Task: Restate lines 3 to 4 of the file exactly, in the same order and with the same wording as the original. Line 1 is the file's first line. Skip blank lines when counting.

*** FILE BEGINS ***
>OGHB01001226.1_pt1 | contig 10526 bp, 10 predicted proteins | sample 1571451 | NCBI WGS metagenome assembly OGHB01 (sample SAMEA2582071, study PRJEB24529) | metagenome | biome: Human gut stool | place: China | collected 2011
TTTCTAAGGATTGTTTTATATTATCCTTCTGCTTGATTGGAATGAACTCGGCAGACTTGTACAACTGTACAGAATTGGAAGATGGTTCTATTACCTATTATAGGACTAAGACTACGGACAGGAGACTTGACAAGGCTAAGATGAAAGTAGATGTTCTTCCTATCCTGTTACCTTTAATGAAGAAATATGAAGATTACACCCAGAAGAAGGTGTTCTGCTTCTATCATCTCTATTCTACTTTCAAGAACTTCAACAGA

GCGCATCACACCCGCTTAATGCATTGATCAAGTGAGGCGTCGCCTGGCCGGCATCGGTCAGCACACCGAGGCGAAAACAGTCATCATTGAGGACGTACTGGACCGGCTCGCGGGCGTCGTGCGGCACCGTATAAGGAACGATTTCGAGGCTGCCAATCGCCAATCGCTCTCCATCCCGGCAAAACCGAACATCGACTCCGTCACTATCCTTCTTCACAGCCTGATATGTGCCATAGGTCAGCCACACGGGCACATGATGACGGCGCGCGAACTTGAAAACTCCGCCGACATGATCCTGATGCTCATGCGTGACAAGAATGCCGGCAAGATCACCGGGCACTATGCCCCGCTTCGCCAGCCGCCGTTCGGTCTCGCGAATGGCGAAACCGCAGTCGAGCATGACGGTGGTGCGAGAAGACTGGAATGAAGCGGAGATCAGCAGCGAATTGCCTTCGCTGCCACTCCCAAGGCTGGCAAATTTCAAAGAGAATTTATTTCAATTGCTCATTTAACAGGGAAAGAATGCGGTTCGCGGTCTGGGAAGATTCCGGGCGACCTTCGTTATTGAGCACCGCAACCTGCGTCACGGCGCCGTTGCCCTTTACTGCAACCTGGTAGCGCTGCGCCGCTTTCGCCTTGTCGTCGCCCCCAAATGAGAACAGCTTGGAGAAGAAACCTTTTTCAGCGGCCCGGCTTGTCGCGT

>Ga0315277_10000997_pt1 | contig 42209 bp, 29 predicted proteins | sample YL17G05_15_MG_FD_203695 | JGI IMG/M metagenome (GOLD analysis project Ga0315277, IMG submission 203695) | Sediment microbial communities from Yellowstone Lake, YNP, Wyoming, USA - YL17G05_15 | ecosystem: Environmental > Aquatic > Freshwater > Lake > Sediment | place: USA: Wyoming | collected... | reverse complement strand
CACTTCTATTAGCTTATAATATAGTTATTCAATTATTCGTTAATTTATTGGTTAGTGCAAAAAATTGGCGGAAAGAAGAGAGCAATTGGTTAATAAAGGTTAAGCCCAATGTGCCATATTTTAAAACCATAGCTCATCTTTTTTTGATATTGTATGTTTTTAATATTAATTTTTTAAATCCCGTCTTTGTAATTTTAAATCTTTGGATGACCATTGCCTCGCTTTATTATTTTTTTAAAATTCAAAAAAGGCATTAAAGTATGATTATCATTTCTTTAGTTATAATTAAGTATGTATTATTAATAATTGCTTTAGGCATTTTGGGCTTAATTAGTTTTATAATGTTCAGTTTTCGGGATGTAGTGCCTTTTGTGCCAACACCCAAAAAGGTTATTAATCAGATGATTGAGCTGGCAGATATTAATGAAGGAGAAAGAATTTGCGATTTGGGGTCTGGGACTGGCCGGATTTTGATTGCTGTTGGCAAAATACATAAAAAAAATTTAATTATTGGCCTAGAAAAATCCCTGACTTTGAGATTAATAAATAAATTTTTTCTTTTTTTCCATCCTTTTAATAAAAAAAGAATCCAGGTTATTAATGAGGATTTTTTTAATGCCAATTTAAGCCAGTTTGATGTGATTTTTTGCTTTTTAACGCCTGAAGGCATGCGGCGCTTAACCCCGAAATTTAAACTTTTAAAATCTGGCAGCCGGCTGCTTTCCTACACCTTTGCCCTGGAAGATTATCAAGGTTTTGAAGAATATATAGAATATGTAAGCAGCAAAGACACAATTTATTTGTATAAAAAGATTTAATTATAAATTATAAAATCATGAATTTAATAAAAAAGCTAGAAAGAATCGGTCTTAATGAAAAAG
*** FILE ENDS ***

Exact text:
GCGCATCACACCCGCTTAATGCATTGATCAAGTGAGGCGTCGCCTGGCCGGCATCGGTCAGCACACCGAGGCGAAAACAGTCATCATTGAGGACGTACTGGACCGGCTCGCGGGCGTCGTGCGGCACCGTATAAGGAACGATTTCGAGGCTGCCAATCGCCAATCGCTCTCCATCCCGGCAAAACCGAACATCGACTCCGTCACTATCCTTCTTCACAGCCTGATATGTGCCATAGGTCAGCCACACGGGCACATGATGACGGCGCGCGAACTTGAAAACTCCGCCGACATGATCCTGATGCTCATGCGTGACAAGAATGCCGGCAAGATCACCGGGCACTATGCCCCGCTTCGCCAGCCGCCGTTCGGTCTCGCGAATGGCGAAACCGCAGTCGAGCATGACGGTGGTGCGAGAAGACTGGAATGAAGCGGAGATCAGCAGCGAATTGCCTTCGCTGCCACTCCCAAGGCTGGCAAATTTCAAAGAGAATTTATTTCAATTGCTCATTTAACAGGGAAAGAATGCGGTTCGCGGTCTGGGAAGATTCCGGGCGACCTTCGTTATTGAGCACCGCAACCTGCGTCACGGCGCCGTTGCCCTTTACTGCAACCTGGTAGCGCTGCGCCGCTTTCGCCTTGTCGTCGCCCCCAAATGAGAACAGCTTGGAGAAGAAACCTTTTTCAGCGGCCCGGCTTGTCGCGT

>Ga0315277_10000997_pt1 | contig 42209 bp, 29 predicted proteins | sample YL17G05_15_MG_FD_203695 | JGI IMG/M metagenome (GOLD analysis project Ga0315277, IMG submission 203695) | Sediment microbial communities from Yellowstone Lake, YNP, Wyoming, USA - YL17G05_15 | ecosystem: Environmental > Aquatic > Freshwater > Lake > Sediment | place: USA: Wyoming | collected... | reverse complement strand